Introducing Frameworker days
Finding and nurturing our employees – or “Frameworkers” – is my main vocation at The Frameworks. Although it’s the foundation of our business and everything we offer our clients, describing what makes a Frameworker is a completely incommunicable thing. I know it when I see it. Whether it’s an indefinable spark in a CV from someone at the beginning of their career or the way a senior creative solves problems, it is that rare combination of intelligence, perspective and creativity that Frameworkers all have, whatever their role.
It’s an intangible quality a future employee doesn’t quite know is there, as it was in the intelligence and world view (and her seamless note-taking in English and Japanese) when I met our Account Executive Sakiko Suga in her last year at Tokyo’s Sophia University.
It’s in the way someone takes leaps, as I saw in the first presentation given by David Alexander 10 years ago as our most junior designer at the time – now he’s Creative Director.
It’s a way of continual reinvention. When I interviewed the new head of our Japanese office, Jiro Tatsuno, it wasn't his two decades at Dentsu, one of Japan’s leading agencies, that made him a Frameworker – it was the time he subsequently spent using his experience to help victims of the tsunami rebuild their businesses and their lives.
It’s in being the best of who you really are, as when we listen to our Managing Partner Lawrence James and his unbridled enthusiasm when he meets a new client (which is identical to his enthusiasm over challenges posed by IBM, having worked with the company for a quarter of a century).
These inimitable qualities transcend geographical boundaries. They are evident in every Frameworker, from London to Detroit to Japan.
Fundamentally, we are in the business of solving problems, but we aim to solve them beautifully – in our logic, in our design and in our continual desire to improve. Netflix famously noted: “The best thing you can do for employees is to hire ‘A’ players to work alongside them. Excellent colleagues trump everything.” Finding those colleagues and giving them the best possible scaffolding for their dreams is what I am lucky enough to do every day.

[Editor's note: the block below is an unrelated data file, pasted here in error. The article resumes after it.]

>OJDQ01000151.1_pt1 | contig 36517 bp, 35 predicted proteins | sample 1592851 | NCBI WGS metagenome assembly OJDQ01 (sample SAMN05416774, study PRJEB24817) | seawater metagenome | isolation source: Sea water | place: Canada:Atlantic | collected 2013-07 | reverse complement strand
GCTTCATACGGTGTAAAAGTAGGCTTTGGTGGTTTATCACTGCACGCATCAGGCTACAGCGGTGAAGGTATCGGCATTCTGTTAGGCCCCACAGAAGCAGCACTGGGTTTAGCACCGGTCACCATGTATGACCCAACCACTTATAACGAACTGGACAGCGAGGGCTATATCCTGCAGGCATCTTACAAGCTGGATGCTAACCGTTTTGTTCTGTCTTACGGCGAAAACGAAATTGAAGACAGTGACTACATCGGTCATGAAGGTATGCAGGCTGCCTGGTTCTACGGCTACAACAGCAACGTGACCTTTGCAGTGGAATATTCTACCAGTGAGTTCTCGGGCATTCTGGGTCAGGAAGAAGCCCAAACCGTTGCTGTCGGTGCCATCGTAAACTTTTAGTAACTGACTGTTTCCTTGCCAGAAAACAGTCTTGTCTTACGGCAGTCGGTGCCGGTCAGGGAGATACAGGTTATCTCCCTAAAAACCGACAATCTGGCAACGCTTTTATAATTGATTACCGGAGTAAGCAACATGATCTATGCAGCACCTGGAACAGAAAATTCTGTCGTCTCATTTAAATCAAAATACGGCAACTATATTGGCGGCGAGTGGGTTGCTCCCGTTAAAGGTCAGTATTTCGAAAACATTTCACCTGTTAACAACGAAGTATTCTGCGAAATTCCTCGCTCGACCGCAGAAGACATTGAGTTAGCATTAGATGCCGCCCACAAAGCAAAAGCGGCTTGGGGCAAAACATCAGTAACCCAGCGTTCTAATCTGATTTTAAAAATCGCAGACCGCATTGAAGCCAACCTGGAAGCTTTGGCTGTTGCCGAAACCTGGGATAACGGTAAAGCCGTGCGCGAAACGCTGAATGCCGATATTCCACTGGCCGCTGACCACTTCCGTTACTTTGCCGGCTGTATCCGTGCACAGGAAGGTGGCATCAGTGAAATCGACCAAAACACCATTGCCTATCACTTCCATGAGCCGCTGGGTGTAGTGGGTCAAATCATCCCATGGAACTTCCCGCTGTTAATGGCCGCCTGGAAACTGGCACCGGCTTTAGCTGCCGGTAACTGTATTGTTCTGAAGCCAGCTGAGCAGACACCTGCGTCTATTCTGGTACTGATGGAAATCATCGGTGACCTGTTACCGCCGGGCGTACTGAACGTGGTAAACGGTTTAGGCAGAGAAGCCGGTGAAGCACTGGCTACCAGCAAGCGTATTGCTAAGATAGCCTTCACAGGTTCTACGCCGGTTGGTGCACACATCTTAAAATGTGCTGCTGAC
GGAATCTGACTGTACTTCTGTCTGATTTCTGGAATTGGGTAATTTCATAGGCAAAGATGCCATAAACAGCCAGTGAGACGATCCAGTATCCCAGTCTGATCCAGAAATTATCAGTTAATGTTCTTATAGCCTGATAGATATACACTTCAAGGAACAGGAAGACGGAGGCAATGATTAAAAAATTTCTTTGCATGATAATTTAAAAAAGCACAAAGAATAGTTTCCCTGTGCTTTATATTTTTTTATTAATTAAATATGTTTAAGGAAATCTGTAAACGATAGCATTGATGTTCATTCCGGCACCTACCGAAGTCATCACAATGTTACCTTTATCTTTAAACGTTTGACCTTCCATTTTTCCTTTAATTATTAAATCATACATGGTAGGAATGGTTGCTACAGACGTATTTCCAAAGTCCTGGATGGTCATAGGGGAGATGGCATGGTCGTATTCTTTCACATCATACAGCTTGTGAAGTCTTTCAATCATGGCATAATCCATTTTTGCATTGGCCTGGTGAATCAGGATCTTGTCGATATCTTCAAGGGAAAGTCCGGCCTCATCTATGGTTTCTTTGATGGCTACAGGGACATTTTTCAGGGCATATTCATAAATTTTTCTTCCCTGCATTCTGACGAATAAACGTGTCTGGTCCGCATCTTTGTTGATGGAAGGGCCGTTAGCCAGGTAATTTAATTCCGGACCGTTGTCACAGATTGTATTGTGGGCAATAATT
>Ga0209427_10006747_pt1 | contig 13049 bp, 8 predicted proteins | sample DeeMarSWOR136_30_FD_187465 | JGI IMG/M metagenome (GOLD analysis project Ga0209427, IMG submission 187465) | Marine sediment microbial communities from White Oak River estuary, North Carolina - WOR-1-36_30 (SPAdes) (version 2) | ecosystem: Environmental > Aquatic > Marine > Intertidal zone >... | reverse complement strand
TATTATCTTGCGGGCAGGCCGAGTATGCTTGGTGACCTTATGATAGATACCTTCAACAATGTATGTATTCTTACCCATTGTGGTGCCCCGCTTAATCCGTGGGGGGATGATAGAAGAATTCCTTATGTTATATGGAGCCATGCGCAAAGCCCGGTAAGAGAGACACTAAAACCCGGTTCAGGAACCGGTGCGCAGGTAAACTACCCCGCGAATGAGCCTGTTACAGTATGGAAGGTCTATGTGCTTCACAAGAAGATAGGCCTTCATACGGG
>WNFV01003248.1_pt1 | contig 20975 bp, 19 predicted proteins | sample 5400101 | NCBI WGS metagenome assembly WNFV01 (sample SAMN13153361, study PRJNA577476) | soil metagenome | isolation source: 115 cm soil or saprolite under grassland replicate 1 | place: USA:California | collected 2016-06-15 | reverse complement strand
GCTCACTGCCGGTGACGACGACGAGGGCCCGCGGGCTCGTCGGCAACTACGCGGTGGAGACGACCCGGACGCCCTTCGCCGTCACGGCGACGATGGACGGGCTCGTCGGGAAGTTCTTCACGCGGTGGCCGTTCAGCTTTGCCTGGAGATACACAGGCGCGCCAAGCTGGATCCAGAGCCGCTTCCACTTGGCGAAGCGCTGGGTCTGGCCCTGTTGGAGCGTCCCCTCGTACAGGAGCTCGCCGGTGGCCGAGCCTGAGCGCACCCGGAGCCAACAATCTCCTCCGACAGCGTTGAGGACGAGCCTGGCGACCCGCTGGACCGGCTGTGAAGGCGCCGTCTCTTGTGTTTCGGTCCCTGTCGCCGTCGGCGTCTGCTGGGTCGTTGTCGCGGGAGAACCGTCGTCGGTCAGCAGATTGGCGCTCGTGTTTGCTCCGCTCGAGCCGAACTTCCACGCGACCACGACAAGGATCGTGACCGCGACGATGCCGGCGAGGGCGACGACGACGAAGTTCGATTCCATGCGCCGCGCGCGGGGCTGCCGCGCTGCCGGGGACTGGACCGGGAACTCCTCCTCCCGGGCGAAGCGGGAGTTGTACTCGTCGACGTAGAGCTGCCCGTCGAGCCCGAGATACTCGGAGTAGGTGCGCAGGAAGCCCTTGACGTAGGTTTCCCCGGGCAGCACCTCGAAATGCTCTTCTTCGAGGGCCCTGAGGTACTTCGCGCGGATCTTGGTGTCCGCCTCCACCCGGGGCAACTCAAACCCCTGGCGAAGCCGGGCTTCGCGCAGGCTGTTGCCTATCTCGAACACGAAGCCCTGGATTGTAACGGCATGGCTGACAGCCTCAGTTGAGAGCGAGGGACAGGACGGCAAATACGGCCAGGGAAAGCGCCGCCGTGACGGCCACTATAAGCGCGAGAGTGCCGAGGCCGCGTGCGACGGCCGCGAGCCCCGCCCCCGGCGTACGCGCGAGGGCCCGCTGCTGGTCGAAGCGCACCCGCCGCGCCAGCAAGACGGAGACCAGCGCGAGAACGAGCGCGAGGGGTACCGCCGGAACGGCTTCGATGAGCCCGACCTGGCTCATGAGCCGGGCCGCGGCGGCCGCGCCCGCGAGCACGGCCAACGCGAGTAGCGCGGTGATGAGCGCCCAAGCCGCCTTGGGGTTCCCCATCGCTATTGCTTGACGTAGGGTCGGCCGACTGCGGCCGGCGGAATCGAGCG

Setting the challenge
However indefinable a true Frameworker is, they are all great at what they do – and they want to be in charge of becoming even greater. So what’s the best way to accommodate and celebrate this desire for betterment? After much consideration, we decided to launch what we call “Frameworker days”. Because if we’re going to focus on anything when we hit our 25th anniversary in August, it should be our people.
The idea is simple: every Frameworker across our London, Detroit and Tokyo offices, is invited to take a day out to do something that challenges them, or to do something worthwhile for others (and if those two objectives can be combined, then all the better).
Frameworker days could be anything from conquering a fear of heights by skydiving to acquiring a new skill like learning to play a new instrument or taking up a new sport. It’s down to each individual Frameworker to decide what would best challenge them, personally or professionally.
The concept feeds into what we believe a Frameworker is and satisfies their need for professional and personal fulfilment.
It also dovetails with our philosophy. We’re asking Frameworkers to think about what is important to them and to take an element of that to challenge themselves. They must then focus on how to frame that task; what do they want to achieve? From there, it’s about making the day happen and working to complete the challenge they have set themselves.
Frameworker days give us a chance to showcase our people and their skills – which is why every Frameworker will have the opportunity to share their experience through our blog.
So look out for tales of inspiration, of fears conquered and of summits reached, as our Frameworkers illustrate the character and will to succeed that they bring to the office every day.